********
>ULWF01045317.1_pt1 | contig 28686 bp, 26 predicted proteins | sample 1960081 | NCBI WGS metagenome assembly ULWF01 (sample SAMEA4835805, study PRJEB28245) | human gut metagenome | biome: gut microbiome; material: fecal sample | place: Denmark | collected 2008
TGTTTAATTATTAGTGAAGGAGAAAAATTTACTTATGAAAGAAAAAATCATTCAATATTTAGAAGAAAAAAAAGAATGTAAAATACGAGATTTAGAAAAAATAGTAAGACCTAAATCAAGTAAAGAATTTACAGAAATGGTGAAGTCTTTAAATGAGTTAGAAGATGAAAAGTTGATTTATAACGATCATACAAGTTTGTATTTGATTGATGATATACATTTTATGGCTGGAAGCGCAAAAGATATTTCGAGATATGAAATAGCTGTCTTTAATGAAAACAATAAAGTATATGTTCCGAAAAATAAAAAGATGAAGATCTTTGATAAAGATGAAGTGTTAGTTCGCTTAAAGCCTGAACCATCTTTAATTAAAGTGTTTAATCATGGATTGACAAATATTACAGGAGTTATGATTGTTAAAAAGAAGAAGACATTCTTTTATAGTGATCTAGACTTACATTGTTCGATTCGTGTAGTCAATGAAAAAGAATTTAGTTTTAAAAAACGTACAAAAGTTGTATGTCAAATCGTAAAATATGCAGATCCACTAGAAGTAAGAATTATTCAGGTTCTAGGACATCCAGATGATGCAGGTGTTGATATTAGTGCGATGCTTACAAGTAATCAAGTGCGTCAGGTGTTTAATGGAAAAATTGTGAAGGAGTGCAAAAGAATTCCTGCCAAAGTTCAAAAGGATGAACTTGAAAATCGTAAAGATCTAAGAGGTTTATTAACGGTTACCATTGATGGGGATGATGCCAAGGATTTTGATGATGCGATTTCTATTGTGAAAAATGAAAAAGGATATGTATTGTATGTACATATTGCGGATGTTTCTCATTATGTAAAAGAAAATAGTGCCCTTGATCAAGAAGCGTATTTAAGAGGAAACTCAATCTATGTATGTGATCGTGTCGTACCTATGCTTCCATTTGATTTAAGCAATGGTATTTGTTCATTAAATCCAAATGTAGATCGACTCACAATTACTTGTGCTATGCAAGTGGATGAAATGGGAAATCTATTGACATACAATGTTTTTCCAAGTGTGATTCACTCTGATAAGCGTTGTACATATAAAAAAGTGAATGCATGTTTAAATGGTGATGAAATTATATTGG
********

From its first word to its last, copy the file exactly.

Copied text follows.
>ULWF01045317.1_pt1 | contig 28686 bp, 26 predicted proteins | sample 1960081 | NCBI WGS metagenome assembly ULWF01 (sample SAMEA4835805, study PRJEB28245) | human gut metagenome | biome: gut microbiome; material: fecal sample | place: Denmark | collected 2008
TGTTTAATTATTAGTGAAGGAGAAAAATTTACTTATGAAAGAAAAAATCATTCAATATTTAGAAGAAAAAAAAGAATGTAAAATACGAGATTTAGAAAAAATAGTAAGACCTAAATCAAGTAAAGAATTTACAGAAATGGTGAAGTCTTTAAATGAGTTAGAAGATGAAAAGTTGATTTATAACGATCATACAAGTTTGTATTTGATTGATGATATACATTTTATGGCTGGAAGCGCAAAAGATATTTCGAGATATGAAATAGCTGTCTTTAATGAAAACAATAAAGTATATGTTCCGAAAAATAAAAAGATGAAGATCTTTGATAAAGATGAAGTGTTAGTTCGCTTAAAGCCTGAACCATCTTTAATTAAAGTGTTTAATCATGGATTGACAAATATTACAGGAGTTATGATTGTTAAAAAGAAGAAGACATTCTTTTATAGTGATCTAGACTTACATTGTTCGATTCGTGTAGTCAATGAAAAAGAATTTAGTTTTAAAAAACGTACAAAAGTTGTATGTCAAATCGTAAAATATGCAGATCCACTAGAAGTAAGAATTATTCAGGTTCTAGGACATCCAGATGATGCAGGTGTTGATATTAGTGCGATGCTTACAAGTAATCAAGTGCGTCAGGTGTTTAATGGAAAAATTGTGAAGGAGTGCAAAAGAATTCCTGCCAAAGTTCAAAAGGATGAACTTGAAAATCGTAAAGATCTAAGAGGTTTATTAACGGTTACCATTGATGGGGATGATGCCAAGGATTTTGATGATGCGATTTCTATTGTGAAAAATGAAAAAGGATATGTATTGTATGTACATATTGCGGATGTTTCTCATTATGTAAAAGAAAATAGTGCCCTTGATCAAGAAGCGTATTTAAGAGGAAACTCAATCTATGTATGTGATCGTGTCGTACCTATGCTTCCATTTGATTTAAGCAATGGTATTTGTTCATTAAATCCAAATGTAGATCGACTCACAATTACTTGTGCTATGCAAGTGGATGAAATGGGAAATCTATTGACATACAATGTTTTTCCAAGTGTGATTCACTCTGATAAGCGTTGTACATATAAAAAAGTGAATGCATGTTTAAATGGTGATGAAATTATATTGG